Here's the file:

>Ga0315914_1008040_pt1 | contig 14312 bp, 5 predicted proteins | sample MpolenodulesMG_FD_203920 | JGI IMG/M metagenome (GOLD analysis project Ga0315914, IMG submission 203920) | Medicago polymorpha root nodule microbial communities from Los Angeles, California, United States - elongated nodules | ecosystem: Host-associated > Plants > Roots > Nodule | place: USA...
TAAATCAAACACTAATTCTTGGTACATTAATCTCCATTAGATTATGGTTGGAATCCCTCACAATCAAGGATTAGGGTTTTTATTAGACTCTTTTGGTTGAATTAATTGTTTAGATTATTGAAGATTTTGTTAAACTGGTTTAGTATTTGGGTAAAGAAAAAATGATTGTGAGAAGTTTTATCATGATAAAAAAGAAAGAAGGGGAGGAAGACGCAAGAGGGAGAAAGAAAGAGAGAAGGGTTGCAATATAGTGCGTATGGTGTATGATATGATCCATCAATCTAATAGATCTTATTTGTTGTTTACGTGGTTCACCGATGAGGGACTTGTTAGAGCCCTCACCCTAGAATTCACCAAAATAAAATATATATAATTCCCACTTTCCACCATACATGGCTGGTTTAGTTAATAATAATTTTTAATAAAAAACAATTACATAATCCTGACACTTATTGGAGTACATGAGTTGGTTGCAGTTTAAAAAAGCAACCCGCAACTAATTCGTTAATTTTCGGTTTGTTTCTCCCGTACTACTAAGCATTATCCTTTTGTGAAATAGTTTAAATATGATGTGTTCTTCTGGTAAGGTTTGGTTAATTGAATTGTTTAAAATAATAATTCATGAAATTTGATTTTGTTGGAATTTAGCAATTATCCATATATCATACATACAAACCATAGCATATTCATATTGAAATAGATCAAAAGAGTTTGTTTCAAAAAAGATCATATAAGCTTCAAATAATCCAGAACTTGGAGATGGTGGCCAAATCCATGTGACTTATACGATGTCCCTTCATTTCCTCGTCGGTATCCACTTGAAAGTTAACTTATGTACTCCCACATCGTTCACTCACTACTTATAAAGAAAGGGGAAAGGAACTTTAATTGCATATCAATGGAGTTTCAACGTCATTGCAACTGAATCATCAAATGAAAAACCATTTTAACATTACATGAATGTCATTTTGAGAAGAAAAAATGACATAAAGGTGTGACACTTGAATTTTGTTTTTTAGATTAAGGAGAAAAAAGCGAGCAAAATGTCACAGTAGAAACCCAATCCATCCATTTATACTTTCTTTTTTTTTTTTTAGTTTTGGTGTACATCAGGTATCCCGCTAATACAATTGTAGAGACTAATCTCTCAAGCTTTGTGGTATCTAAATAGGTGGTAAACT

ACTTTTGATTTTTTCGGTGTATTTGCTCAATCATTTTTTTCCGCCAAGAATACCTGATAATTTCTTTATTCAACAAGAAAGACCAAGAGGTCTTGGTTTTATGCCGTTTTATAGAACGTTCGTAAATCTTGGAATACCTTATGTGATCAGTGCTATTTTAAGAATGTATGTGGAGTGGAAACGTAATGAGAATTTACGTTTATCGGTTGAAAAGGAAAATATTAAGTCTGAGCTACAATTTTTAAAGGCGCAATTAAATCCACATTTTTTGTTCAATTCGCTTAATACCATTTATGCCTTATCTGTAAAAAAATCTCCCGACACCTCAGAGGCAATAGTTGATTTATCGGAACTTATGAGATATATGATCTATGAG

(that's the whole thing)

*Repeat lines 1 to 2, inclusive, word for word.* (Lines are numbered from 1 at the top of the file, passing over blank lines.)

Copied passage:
>Ga0315914_1008040_pt1 | contig 14312 bp, 5 predicted proteins | sample MpolenodulesMG_FD_203920 | JGI IMG/M metagenome (GOLD analysis project Ga0315914, IMG submission 203920) | Medicago polymorpha root nodule microbial communities from Los Angeles, California, United States - elongated nodules | ecosystem: Host-associated > Plants > Roots > Nodule | place: USA...
TAAATCAAACACTAATTCTTGGTACATTAATCTCCATTAGATTATGGTTGGAATCCCTCACAATCAAGGATTAGGGTTTTTATTAGACTCTTTTGGTTGAATTAATTGTTTAGATTATTGAAGATTTTGTTAAACTGGTTTAGTATTTGGGTAAAGAAAAAATGATTGTGAGAAGTTTTATCATGATAAAAAAGAAAGAAGGGGAGGAAGACGCAAGAGGGAGAAAGAAAGAGAGAAGGGTTGCAATATAGTGCGTATGGTGTATGATATGATCCATCAATCTAATAGATCTTATTTGTTGTTTACGTGGTTCACCGATGAGGGACTTGTTAGAGCCCTCACCCTAGAATTCACCAAAATAAAATATATATAATTCCCACTTTCCACCATACATGGCTGGTTTAGTTAATAATAATTTTTAATAAAAAACAATTACATAATCCTGACACTTATTGGAGTACATGAGTTGGTTGCAGTTTAAAAAAGCAACCCGCAACTAATTCGTTAATTTTCGGTTTGTTTCTCCCGTACTACTAAGCATTATCCTTTTGTGAAATAGTTTAAATATGATGTGTTCTTCTGGTAAGGTTTGGTTAATTGAATTGTTTAAAATAATAATTCATGAAATTTGATTTTGTTGGAATTTAGCAATTATCCATATATCATACATACAAACCATAGCATATTCATATTGAAATAGATCAAAAGAGTTTGTTTCAAAAAAGATCATATAAGCTTCAAATAATCCAGAACTTGGAGATGGTGGCCAAATCCATGTGACTTATACGATGTCCCTTCATTTCCTCGTCGGTATCCACTTGAAAGTTAACTTATGTACTCCCACATCGTTCACTCACTACTTATAAAGAAAGGGGAAAGGAACTTTAATTGCATATCAATGGAGTTTCAACGTCATTGCAACTGAATCATCAAATGAAAAACCATTTTAACATTACATGAATGTCATTTTGAGAAGAAAAAATGACATAAAGGTGTGACACTTGAATTTTGTTTTTTAGATTAAGGAGAAAAAAGCGAGCAAAATGTCACAGTAGAAACCCAATCCATCCATTTATACTTTCTTTTTTTTTTTTTAGTTTTGGTGTACATCAGGTATCCCGCTAATACAATTGTAGAGACTAATCTCTCAAGCTTTGTGGTATCTAAATAGGTGGTAAACT